.. although it WILL be cheaper to maintain/repair RSX has the smallest rear seats of all your options... the rear seats doesnt fit anyone comfortably... remember this (this is the reason im getting rid of it now) But all your options are pretty good.

.. you wont regret any of them.

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In-Earphones: Shure SE102 vs Sennheiser CX 400/500 II?

In-earphone are a very personal preference. Fit and feel is different for every ear and it also depends on what type of music you are playing through them.

If you have not yet decided one way or another, I would like to toss another brand at you that you in which you might have interest. Ultimate ears makes some great in-earphones. While some of them cost around \$250, one of their models (super.fi 4vi - headset) only costs about \$75 -80. These are some great phones for the price; with punchy bass, smooth mid-range, and crisp highs. They tend to sound a little muffled at ear wrecking volumes, but if you are like me, you like to listen to your music, not be killed by it. For the price, I've never heard a better pair of in-earphones.

Of course, when wanting the best sound, you must have the best recordings. So try to incorporate as many FLAC files in your music collection as possible.

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ax^3 bx^2 cx d. find a,b,c,d given the inflection pt. and relative min.?

We have:

f(x) ax^3 bx^2 cx d

f'(x) 3ax^2 2bx c

f''(x) 6ax 2b

Since there is an inflection point at (0, 0), f''(x) 0 at x 0.

0 6a(0) 2b

> 2b 0

> b 0

Now our function reduces down to:

f(x) ax^3 cx d

f'(x) 3ax^2 c

Since there is a minimum at (2, -4), we have f'(x) 0 at x 2. Then:

0 3a(2)^2 c

> 12a c 0

We know that the function must pass through (0, 0) and (2, -4) as well. So:

f(x) ax^3 cx d

> 0 a(0)^3 c(0) d

> d 0

This now makes our equation:

f(x) ax^3 cx

Plugging in (2, -4):

-4 a(2)^3 c(2)

> 8a 2c -4

> 4a c -2

Since 12a c 0, we have the following system of equations: 12a c 0 4a c -2

We can subtract to get:

8a 2

> a 1/4

Then:

12a c 0

> c -12a

> c -12(1/4)

> c -3

Therefore, a 1/4, b 0, c -3, and d 0.

I hope this helps!

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Show that the system of equations below has a unique solution if and only if bcad: axbys, cxbyt?

If you know about matrix determinants, the determinant of the coefficient matrix is:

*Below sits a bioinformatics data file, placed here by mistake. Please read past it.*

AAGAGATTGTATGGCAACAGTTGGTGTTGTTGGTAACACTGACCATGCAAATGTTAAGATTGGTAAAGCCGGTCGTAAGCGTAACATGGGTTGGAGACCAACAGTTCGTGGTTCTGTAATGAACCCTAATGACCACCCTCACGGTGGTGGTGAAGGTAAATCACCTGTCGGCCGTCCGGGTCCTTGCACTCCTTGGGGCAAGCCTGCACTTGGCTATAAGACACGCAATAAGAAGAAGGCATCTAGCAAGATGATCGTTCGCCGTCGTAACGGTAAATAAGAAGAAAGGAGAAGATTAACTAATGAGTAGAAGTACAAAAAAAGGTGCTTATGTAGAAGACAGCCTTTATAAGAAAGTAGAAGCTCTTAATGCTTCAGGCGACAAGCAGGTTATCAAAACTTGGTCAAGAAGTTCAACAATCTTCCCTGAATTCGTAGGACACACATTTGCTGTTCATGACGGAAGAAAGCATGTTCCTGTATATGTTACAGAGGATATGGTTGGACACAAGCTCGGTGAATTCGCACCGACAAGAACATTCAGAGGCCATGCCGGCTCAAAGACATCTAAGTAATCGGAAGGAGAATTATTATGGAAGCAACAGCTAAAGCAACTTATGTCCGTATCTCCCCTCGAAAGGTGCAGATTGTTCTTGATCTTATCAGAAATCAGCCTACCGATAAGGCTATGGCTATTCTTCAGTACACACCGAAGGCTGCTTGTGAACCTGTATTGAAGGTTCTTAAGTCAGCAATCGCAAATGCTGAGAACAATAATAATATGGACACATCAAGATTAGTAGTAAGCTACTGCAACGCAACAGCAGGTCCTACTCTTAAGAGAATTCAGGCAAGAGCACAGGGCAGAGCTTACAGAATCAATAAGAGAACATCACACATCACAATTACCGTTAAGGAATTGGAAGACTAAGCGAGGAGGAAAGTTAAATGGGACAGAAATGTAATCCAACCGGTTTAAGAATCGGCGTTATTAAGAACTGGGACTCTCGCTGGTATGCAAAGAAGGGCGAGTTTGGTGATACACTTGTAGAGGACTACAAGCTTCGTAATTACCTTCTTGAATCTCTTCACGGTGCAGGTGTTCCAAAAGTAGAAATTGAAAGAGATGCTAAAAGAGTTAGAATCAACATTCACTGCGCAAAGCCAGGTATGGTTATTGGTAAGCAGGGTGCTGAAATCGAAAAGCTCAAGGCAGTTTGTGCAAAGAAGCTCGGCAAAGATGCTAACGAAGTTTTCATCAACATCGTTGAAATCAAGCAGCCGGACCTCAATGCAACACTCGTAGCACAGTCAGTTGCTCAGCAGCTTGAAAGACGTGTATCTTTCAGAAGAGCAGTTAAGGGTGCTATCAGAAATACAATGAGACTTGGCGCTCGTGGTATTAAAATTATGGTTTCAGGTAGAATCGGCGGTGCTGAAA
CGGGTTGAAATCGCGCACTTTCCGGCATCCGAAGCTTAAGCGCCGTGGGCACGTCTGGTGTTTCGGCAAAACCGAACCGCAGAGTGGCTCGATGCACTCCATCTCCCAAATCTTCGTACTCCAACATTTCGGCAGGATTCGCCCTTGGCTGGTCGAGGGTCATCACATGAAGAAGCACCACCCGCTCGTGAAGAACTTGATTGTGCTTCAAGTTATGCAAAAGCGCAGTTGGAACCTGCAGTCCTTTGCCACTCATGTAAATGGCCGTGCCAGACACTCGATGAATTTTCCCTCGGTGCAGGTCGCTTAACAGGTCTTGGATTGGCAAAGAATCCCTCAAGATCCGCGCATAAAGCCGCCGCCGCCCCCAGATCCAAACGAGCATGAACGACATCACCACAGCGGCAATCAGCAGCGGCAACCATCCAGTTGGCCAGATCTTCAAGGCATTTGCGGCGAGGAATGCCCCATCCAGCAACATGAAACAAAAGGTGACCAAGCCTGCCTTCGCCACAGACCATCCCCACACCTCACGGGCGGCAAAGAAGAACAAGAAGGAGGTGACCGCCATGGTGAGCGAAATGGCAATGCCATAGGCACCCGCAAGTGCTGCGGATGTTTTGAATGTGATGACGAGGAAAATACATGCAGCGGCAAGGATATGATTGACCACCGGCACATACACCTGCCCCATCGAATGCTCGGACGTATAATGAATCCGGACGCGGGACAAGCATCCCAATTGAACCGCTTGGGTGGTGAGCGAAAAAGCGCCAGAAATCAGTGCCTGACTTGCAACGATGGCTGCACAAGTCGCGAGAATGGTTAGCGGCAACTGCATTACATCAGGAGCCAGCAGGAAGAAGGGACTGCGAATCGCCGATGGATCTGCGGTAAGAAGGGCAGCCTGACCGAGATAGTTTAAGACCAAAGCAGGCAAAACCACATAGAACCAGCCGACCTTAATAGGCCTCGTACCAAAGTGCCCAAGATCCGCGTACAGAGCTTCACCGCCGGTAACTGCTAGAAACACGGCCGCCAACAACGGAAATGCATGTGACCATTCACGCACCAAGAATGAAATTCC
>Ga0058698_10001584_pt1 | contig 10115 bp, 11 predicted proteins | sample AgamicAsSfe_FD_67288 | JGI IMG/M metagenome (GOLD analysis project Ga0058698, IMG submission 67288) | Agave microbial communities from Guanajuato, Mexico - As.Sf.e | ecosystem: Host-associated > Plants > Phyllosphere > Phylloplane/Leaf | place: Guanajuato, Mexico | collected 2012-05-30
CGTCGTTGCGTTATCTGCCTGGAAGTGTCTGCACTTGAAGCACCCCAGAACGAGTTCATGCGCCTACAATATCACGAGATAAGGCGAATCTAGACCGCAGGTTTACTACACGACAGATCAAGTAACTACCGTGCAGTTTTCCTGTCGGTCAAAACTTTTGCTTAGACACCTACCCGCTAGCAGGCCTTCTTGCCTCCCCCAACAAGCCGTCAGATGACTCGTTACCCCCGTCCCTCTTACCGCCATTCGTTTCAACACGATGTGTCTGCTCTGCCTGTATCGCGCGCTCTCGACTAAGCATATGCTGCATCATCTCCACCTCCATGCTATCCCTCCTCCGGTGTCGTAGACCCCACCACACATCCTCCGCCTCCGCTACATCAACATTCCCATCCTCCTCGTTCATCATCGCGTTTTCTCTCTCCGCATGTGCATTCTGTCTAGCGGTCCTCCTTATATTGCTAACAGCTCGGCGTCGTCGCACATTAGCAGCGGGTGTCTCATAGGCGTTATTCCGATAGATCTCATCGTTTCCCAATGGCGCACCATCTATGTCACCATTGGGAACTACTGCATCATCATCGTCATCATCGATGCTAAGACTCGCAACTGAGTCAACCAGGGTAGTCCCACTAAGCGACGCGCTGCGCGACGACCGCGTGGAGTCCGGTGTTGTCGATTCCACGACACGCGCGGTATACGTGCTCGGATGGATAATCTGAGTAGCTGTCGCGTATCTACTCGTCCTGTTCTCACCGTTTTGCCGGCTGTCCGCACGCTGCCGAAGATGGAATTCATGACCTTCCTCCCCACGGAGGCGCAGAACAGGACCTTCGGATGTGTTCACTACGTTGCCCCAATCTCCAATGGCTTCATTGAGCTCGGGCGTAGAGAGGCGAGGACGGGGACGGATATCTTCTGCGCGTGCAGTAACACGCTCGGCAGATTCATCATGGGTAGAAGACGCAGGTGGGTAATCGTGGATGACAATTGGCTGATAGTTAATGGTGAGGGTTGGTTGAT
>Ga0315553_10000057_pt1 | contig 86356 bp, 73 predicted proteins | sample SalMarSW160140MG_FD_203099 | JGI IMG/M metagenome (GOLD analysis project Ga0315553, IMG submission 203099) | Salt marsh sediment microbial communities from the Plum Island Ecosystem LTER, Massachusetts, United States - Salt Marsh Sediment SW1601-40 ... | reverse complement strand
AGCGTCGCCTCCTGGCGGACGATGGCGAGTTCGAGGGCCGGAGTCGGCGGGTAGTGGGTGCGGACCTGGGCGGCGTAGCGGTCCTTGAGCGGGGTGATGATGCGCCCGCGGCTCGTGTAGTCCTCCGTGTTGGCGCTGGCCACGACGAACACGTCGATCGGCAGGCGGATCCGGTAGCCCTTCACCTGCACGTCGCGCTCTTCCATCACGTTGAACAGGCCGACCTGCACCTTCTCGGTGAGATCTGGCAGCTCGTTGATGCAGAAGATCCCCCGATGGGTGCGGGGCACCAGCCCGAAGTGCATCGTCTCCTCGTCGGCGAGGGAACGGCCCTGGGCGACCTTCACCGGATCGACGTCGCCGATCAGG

| a b |

| c d | ad - bc

...and a linear system needs a nonzero determinant to have a unique solution. ab - cd 0 becomes ab cd in one step.

Another approach is to look at solving the system directly by elimination.

adx bdy ds . . . . multiply 1st equation by d

bcx bdy bt . . . . multiply the 2nd equation by b

(ad - bc)x 0 ds - bt . . . . then subtract to eliminate the y terms

x (ds - bt) / (ad - bc) . . . . and solve for x

That's a unique solution for x when and only when ad - bc 0, therefore ac bd is required for that unique solution to exist.

Now it's your turn. Do the same sort of elimination, starting from the two original equation, but eliminate x this time and solve for y. Do you get an equivalent result, where ad bc is required to make a denominator nonzero?

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Solve ax b cx for x.?

For this, you want the equation to have X on its own on one side so:

x etc

First, you are going to want to get all x's to one side of the equals sign so you can -b from each side, and -cx from each side:

ax b -b -cx cx - cx - b

Simplify:

ax -cx -b

Now, to get x on its own, you need to factorise (ax -cx) which is simple enough because we can divide both by x to get a-c which we write as:

x(a-c) -b

Because x(a-c) x * a x * -c ax -ac

So now that we only have one x, we need to remove (a-c), so to do that we must divide each side by (a-c): (Sorry if all the brackets make it look more confusing)

x(a-c) /(a-c) -b /(a-c)

Simplfyed to:

X -b /(a-c)

Hope that helps! Understanding the answer is more important than the answer itself so feel free to e-mail me if you don't understand anything I explained.

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how do you solve sin(axb)sin(cxd)?

This is kind of silly. You have four degrees of freedom. You can express one parameter, either a, b, c, d, or x, in terms of the others. But there are an uncountable infinitude of answers.

cos() sin(/2 - ),

sin(ax b) sin(/2 - cx - d).

Using the 2-periodicity of the sine function, all you can say is

ax b /2 - cx - d 2n, where n is any integer.

This produces

(ac)x (b d) (4n1)/2.

If a - c anything, then all solutions are of the form

b (4n1)/2 - d, for every integer n and every real number d.

Otherwise, the solutions are

x -(b d)/(a c) (4n1)/(2a2c)

where a, b, c, and d are any real numbers such that a -c and n is any integer.

That's it. Those two cases are all there is (you can substitute "complex number" in for "real number" where it appears.)